Spygate isn’t going away, despite the NFL owners’ best wishes. It’s not going away because some things don’t make sense. Not to me, and not to Republican Senator Arlene Specter. The politician says NFL Commissioner Roger Goodell – whose tenure thus far has pretty much been a fairy tale – is “stonewalling” his effort to get behind the league’s “investigation ” of the New England Patriot’s tendency to You Tube opponents by videotaping defensive signals, a violation of league rules.
This all could have been avoided had Goodell responded promptly to the Senator’s initial inquiry into Spygate, a latter sent to the league office. But somehow the letter never reached Goodell, or something. Whatever the reason, Specter did not appreciate being ignored. He went public with his dissatisfaction and finally met with Goodell.
Goodell thought the matter was settled. Back in October, after revelations that Patriot coach Bill Belichick had illegally taped the New York Jets signals, fined the coach $500,000 and charged the team $250,000 and a first-round pick in the April draft. But once the “investigation” was done and the penalty levied, Goodell did something curious: He destroyed the evidence.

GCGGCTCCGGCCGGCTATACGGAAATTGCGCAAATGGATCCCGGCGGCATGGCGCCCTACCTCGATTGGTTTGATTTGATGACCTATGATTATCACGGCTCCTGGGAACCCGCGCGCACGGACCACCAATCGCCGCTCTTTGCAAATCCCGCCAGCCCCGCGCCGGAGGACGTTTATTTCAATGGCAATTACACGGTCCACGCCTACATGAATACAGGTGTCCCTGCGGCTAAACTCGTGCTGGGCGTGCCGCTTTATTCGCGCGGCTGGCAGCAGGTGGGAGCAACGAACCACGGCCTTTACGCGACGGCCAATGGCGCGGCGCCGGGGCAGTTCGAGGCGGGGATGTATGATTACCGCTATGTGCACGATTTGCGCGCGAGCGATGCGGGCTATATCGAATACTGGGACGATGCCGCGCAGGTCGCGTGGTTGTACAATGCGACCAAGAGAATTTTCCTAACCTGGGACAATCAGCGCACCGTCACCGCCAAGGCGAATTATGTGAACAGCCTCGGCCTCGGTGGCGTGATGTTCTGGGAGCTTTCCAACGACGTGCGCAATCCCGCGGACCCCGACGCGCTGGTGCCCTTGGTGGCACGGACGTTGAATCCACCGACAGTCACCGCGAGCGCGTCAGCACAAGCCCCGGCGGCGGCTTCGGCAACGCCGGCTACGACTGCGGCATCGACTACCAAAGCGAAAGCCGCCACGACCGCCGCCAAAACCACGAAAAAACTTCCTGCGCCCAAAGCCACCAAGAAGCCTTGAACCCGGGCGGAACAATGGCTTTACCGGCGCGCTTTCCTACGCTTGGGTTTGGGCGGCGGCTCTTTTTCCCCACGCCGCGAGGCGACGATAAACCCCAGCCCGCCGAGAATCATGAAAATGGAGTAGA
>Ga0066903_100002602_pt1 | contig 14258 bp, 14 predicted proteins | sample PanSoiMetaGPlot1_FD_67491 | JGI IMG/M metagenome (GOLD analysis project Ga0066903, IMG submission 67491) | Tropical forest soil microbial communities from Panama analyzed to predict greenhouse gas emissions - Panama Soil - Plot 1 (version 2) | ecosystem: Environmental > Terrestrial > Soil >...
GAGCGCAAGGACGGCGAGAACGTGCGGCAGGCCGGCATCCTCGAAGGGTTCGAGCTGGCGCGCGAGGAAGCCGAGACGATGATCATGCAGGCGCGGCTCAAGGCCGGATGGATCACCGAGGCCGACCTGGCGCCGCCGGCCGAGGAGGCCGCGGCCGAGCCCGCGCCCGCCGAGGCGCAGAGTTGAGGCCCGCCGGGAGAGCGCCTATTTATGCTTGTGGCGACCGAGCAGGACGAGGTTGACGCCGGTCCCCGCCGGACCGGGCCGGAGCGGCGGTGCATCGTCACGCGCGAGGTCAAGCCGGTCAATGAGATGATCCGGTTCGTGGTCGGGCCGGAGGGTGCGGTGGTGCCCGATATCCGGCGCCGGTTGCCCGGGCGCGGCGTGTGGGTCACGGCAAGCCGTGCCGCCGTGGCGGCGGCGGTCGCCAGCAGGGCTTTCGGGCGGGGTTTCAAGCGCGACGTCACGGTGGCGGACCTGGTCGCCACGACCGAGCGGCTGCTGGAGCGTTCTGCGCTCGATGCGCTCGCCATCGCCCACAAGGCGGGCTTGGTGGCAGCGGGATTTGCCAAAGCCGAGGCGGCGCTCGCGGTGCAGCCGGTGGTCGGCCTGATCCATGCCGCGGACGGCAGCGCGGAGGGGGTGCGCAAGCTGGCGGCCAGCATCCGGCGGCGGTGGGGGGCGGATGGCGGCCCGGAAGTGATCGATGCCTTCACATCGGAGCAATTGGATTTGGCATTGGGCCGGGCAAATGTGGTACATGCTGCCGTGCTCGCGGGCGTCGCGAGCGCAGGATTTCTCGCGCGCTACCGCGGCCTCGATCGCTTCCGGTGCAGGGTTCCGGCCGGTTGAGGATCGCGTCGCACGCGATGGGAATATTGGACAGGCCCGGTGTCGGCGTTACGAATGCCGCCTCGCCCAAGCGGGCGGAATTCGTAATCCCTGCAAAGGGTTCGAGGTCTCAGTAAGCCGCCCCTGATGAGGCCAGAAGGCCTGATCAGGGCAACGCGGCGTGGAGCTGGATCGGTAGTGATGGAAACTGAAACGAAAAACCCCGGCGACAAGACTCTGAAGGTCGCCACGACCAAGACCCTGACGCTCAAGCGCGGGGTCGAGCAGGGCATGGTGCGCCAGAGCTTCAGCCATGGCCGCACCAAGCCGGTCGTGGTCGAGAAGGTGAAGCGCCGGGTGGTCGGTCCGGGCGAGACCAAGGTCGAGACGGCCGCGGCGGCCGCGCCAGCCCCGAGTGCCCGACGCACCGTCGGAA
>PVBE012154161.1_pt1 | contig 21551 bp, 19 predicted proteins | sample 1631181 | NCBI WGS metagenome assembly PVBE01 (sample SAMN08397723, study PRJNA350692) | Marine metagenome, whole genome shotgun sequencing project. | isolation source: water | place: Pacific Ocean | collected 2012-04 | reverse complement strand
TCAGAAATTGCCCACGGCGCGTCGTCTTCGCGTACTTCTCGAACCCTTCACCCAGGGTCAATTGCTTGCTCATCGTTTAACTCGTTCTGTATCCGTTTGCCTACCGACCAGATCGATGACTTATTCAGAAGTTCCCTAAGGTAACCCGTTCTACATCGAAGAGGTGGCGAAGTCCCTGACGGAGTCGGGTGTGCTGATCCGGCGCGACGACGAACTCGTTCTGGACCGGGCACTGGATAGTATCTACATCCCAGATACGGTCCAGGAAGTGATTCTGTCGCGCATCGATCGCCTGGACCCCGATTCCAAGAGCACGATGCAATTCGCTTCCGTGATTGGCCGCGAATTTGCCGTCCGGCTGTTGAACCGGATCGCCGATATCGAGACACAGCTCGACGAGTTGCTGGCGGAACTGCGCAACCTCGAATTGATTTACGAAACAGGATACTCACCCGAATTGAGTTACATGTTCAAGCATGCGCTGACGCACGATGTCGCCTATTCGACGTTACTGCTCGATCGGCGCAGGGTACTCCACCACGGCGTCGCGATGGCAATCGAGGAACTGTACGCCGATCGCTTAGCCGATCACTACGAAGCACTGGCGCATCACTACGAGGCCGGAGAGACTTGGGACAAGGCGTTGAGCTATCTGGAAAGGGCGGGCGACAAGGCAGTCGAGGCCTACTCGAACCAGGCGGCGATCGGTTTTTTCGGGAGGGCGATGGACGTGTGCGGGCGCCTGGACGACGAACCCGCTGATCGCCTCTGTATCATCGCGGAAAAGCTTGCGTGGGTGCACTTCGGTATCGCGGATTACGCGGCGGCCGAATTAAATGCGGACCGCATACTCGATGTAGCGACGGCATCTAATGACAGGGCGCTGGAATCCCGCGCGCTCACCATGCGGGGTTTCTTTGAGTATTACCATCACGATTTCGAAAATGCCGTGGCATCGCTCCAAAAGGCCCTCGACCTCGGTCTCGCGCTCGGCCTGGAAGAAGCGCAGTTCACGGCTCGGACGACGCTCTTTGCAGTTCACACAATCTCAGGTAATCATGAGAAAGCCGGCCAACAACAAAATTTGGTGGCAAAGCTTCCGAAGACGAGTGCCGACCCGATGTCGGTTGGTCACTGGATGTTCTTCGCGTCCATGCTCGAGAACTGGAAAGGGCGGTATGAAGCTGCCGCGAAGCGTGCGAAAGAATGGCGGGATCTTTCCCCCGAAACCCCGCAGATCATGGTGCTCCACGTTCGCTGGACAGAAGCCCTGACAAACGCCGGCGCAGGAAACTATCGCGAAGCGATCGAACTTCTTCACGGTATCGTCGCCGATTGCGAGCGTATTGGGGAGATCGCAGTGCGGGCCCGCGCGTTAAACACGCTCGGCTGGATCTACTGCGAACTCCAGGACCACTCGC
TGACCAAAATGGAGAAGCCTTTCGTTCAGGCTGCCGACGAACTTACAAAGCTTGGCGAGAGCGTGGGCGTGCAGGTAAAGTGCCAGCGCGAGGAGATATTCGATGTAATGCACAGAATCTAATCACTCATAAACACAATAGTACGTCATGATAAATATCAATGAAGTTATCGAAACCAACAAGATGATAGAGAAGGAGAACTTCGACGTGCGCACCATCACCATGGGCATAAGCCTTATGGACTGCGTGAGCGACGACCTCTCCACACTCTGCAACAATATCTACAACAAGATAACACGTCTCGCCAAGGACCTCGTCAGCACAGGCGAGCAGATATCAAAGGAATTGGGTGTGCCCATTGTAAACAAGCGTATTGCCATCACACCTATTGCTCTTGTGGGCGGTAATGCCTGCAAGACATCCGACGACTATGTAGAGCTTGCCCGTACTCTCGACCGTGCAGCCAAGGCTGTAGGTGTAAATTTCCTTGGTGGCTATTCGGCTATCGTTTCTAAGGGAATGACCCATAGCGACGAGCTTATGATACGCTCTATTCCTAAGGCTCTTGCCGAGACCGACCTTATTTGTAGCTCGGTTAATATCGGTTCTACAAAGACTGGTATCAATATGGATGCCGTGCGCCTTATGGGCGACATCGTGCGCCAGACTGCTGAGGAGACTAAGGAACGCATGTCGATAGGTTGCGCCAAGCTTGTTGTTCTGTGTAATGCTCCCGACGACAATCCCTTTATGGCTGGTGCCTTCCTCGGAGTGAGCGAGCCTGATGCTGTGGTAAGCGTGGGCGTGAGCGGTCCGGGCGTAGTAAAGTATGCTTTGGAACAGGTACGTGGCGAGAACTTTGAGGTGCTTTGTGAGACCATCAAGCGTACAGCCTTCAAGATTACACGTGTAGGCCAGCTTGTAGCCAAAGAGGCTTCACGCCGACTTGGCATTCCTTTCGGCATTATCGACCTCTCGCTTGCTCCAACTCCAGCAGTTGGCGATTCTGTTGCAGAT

Heck, I’m supposed to keep my gas receipts for seven years; my tax returns and bank statements for seven years. The NFL destroys evidence in about seven weeks? What they ran out of storage room? This is the kind of subterfuge that, as Arsenio Hall made famous, “Makes you go, ‘Hmmm.'”
More recently, it has become known that a former Patriots employee, Matt Walsh, might have information regarding allegations that the Patriots videotaped a St. Louis Rams’ practice before Super Bowl XXXVI in New Orleans in February 2002. Trouble is, it doesn’t seem like the NFL really wants to hear from Walsh. They say differently, telling us that they’ve made substantive offers to Walsh’s attorney’s to allow the former video assistant to speak to the league under condition that would spare him from any prosecution. Specter isn’t so sure the league offers are genuine.
“If they had wanted Walsh to talk, it would have been done a long time ago,” he told ESPN.com. “They are not helping by keeping him on ice, unless they intend to keep him on ice.”
I’d like to believe they want him to talk. I’d like to believe that Goodell, who’s left no police report unturned in his quest to investigate untoward behavior by players, would exhibit the same dogged pursuit of possible wrongdoing by a coach or team official.
It’s hard to believe, though, after hearing the league’s voices this week. After a four-hour meeting, the NFL’s competition committee essentially said they were done with it. “I’m tired of hearing about it,” New York Giants president John Mara said. “It’s been thoroughly investigated, thoroughly handled.”
And, it seems, throughly shoved under the turf.